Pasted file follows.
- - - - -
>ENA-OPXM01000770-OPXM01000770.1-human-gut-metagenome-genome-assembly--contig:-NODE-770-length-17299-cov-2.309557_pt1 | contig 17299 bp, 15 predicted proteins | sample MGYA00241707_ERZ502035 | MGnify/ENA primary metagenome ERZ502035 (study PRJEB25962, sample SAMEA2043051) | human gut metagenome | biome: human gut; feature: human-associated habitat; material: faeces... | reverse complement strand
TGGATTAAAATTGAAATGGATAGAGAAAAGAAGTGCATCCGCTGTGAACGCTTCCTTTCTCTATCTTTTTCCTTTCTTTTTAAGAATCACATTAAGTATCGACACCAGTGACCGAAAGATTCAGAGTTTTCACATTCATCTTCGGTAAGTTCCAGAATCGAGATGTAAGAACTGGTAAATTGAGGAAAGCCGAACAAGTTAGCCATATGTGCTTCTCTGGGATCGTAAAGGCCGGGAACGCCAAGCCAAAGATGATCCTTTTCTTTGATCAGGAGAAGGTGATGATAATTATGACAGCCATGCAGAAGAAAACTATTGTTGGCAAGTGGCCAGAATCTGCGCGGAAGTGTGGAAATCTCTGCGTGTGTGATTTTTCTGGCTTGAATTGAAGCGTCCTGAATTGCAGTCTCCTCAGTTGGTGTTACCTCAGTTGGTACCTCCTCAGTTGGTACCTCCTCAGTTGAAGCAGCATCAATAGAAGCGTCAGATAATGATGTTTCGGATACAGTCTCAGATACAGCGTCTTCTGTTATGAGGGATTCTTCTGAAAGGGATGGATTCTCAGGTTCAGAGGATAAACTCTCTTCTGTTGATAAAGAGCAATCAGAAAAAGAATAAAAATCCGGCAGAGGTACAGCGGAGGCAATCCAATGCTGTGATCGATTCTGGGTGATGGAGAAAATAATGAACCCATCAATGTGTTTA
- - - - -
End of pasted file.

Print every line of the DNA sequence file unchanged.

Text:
>ENA-OPXM01000770-OPXM01000770.1-human-gut-metagenome-genome-assembly--contig:-NODE-770-length-17299-cov-2.309557_pt1 | contig 17299 bp, 15 predicted proteins | sample MGYA00241707_ERZ502035 | MGnify/ENA primary metagenome ERZ502035 (study PRJEB25962, sample SAMEA2043051) | human gut metagenome | biome: human gut; feature: human-associated habitat; material: faeces... | reverse complement strand
TGGATTAAAATTGAAATGGATAGAGAAAAGAAGTGCATCCGCTGTGAACGCTTCCTTTCTCTATCTTTTTCCTTTCTTTTTAAGAATCACATTAAGTATCGACACCAGTGACCGAAAGATTCAGAGTTTTCACATTCATCTTCGGTAAGTTCCAGAATCGAGATGTAAGAACTGGTAAATTGAGGAAAGCCGAACAAGTTAGCCATATGTGCTTCTCTGGGATCGTAAAGGCCGGGAACGCCAAGCCAAAGATGATCCTTTTCTTTGATCAGGAGAAGGTGATGATAATTATGACAGCCATGCAGAAGAAAACTATTGTTGGCAAGTGGCCAGAATCTGCGCGGAAGTGTGGAAATCTCTGCGTGTGTGATTTTTCTGGCTTGAATTGAAGCGTCCTGAATTGCAGTCTCCTCAGTTGGTGTTACCTCAGTTGGTACCTCCTCAGTTGGTACCTCCTCAGTTGAAGCAGCATCAATAGAAGCGTCAGATAATGATGTTTCGGATACAGTCTCAGATACAGCGTCTTCTGTTATGAGGGATTCTTCTGAAAGGGATGGATTCTCAGGTTCAGAGGATAAACTCTCTTCTGTTGATAAAGAGCAATCAGAAAAAGAATAAAAATCCGGCAGAGGTACAGCGGAGGCAATCCAATGCTGTGATCGATTCTGGGTGATGGAGAAAATAATGAACCCATCAATGTGTTTA